I will never trust you; I’ll build it for myself

Still feeling that way? No problem; here is how you can do it:

First off, I’m not a big fan of compiling code as the root user on the system I work with daily.   I am however a big fan of a tool called ‘mock‘ which allows us to develop software as root except within a safe virtual environment instead of our native one. I am also a big fan of package management; whether its a .DEB (Debian Package) or .RPM (Red Hat Package) for obvious reasons. For this tutorial; I’ll stick with RPMs since it’s what CentOS uses. We’ll prepare the RPMs and preform all our compilations within the mock environment.

# Install 'mock' into your environment if you don't have it already
# This step will require you to be the superuser (root) in your native
# environment.
yum install -y mock

# Grant your normal every day user account access to the mock group
# This step will also require you to be the root user.
usermod -a -G mock YourNonRootUsername

At this point it’s safe to change from the ‘root‘ user back to the user account you granted the mock group privileges to in the step above.  We won’t need the root user again until the end of this tutorial when we install our built RPM.

# Optionally fetch bloGTK v2.0
wget https://launchpad.net/blogtk/2.0/2.0/+download/blogtk-2.0.tar.gz
wget --output-document=blogtk.spec https://www.dropbox.com/sh/9dt7klam6ex1kpp/GR0uXU6PaC/20131008/blogtk.spec?dl=1

# Optionally fetch Drivel 3.0.0
wget --output-document=drivel-3.0.0.tar.bz2 http://prdownloads.sourceforge.net/drivel/drivel-3.0.0.tar.bz2?download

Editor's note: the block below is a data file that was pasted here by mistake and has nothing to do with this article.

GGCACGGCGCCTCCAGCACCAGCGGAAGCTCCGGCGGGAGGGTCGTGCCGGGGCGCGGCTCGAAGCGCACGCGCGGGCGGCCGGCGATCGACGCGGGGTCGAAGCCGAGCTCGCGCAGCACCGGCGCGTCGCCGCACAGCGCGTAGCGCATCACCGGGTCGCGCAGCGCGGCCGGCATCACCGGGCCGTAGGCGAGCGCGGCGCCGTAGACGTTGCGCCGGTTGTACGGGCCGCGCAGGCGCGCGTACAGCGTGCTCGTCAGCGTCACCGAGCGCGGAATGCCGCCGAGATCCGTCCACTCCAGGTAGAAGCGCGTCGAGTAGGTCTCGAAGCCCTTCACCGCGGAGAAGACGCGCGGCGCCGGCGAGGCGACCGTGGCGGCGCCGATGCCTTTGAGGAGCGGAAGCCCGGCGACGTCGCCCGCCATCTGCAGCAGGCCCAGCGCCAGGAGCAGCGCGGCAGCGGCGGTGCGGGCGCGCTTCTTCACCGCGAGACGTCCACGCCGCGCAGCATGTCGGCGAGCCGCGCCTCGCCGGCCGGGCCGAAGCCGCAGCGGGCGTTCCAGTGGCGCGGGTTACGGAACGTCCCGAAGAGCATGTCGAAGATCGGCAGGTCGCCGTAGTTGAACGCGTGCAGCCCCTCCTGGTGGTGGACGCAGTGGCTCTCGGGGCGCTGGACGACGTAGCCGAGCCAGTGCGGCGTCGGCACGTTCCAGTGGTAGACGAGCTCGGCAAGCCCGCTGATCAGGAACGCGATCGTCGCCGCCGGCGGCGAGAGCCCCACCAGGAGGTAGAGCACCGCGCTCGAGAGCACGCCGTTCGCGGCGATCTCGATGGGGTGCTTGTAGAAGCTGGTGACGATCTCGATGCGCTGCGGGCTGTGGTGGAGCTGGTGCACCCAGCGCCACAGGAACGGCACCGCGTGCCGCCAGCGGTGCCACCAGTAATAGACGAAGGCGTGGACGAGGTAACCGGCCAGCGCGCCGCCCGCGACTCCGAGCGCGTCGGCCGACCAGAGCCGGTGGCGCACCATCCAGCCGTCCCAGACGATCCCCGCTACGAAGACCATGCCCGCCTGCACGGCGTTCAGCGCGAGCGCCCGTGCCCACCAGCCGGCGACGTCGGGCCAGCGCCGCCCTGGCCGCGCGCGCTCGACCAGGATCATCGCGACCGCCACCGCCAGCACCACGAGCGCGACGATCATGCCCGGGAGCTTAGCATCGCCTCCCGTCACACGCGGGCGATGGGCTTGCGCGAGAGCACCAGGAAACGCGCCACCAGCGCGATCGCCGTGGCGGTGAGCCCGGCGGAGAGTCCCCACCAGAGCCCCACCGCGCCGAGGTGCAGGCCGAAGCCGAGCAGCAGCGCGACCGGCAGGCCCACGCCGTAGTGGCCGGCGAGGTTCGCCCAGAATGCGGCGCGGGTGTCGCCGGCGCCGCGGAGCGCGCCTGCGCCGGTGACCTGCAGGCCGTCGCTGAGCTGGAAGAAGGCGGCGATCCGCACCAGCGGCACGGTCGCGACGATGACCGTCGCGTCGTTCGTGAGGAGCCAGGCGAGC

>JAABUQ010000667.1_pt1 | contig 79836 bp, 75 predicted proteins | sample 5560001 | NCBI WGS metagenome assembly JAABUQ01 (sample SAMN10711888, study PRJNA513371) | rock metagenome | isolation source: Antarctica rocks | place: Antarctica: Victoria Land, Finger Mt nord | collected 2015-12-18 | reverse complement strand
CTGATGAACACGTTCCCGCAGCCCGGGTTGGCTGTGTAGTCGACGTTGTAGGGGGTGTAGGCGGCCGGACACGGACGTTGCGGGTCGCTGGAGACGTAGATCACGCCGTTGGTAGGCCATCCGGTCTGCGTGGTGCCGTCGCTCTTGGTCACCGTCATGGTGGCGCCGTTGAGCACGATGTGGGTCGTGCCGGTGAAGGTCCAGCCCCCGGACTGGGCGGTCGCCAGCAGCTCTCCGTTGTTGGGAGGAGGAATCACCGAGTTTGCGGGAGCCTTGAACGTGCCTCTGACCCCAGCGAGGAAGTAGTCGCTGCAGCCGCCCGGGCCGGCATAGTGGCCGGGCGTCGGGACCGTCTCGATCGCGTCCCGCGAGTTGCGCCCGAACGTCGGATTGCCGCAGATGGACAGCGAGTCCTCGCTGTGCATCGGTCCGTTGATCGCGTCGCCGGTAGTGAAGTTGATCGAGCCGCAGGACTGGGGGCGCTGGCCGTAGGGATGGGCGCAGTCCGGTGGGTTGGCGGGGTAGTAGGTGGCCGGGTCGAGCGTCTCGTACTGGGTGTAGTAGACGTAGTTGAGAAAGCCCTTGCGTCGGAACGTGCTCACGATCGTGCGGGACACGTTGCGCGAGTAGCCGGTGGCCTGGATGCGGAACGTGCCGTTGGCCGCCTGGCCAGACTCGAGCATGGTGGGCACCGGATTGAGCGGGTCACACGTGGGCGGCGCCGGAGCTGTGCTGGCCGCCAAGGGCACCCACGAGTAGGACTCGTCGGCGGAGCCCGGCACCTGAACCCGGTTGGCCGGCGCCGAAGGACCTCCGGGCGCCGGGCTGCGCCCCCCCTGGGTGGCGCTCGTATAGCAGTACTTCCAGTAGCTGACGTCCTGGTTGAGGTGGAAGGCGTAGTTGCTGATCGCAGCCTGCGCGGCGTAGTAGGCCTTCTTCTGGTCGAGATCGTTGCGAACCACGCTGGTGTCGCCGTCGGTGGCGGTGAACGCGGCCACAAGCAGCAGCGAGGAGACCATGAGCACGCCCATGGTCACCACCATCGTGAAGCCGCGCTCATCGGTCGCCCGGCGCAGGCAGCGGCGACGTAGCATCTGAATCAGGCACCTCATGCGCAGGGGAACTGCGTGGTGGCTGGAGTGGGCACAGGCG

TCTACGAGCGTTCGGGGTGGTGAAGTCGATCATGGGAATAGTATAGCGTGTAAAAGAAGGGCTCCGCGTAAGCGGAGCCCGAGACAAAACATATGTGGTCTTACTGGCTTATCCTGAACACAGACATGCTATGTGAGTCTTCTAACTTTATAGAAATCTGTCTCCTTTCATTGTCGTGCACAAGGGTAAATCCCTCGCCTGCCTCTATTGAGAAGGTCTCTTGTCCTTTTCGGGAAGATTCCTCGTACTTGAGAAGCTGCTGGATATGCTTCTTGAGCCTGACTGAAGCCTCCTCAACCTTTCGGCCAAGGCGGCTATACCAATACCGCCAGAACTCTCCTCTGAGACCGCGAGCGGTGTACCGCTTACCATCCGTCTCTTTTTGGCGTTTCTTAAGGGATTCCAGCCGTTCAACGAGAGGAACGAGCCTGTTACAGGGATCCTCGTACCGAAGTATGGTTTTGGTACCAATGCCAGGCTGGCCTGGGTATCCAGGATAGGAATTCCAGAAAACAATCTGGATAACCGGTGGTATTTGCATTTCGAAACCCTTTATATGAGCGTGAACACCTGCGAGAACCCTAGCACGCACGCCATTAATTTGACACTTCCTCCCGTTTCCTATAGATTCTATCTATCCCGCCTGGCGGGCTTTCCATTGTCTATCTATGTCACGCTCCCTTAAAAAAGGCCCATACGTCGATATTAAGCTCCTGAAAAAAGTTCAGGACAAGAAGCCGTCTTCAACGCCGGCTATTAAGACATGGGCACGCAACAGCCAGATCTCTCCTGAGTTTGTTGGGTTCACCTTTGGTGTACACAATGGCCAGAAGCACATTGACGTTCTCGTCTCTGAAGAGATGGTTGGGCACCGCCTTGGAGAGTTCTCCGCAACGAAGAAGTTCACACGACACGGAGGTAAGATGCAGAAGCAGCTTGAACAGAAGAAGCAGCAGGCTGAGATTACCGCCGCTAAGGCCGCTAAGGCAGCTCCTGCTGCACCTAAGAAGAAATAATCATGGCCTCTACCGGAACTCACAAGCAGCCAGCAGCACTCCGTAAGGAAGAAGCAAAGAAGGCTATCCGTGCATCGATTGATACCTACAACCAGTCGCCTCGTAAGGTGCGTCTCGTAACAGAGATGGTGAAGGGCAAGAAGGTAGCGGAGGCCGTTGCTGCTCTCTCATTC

wget --output-document=drivel.spec https://www.dropbox.com/sh/9dt7klam6ex1kpp/MKD34uuBMs/20131008/drivel.spec?dl=1

# Optionally fetch gnome-blog v0.9.2
wget http://ftp.gnome.org/pub/GNOME/sources/gnome-blog/0.9/gnome-blog-0.9.2.tar.gz
wget --output-document=gnome-blog.spec https://www.dropbox.com/sh/9dt7klam6ex1kpp/O9nJdxoJMZ/20131008/gnome-blog.spec?dl=1

# Initialize Mock Environment
mock -v -r epel-6-x86_64 --init

# bloGTK dependencies
mock -v -r epel-6-x86_64 --install 
  python pygtk2 pygtk2-libglade desktop-file-utils

# Drivel dependencies
mock -v -r epel-6-x86_64 --install 
  gnome-doc-utils intltool gtk2 gtkspell-devel 
  glib-devel gtk2-devel GConf2-devel 
  gnome-vfs2-devel gtksourceview2-devel 
  libsoup-devel libxml2-devel

# gnome-blog dependencies
mock -v -r epel-6-x86_64 --install 
  pygtk2-devel gettext intltool 
  desktop-file-utils GConf2-devel 
  python-devel

mock -v -r epel-6-x86_64 --copyin blogtk.spec /builddir/build/SPECS
mock -v -r epel-6-x86_64 --copyin gnome-blog.spec /builddir/build/SPECS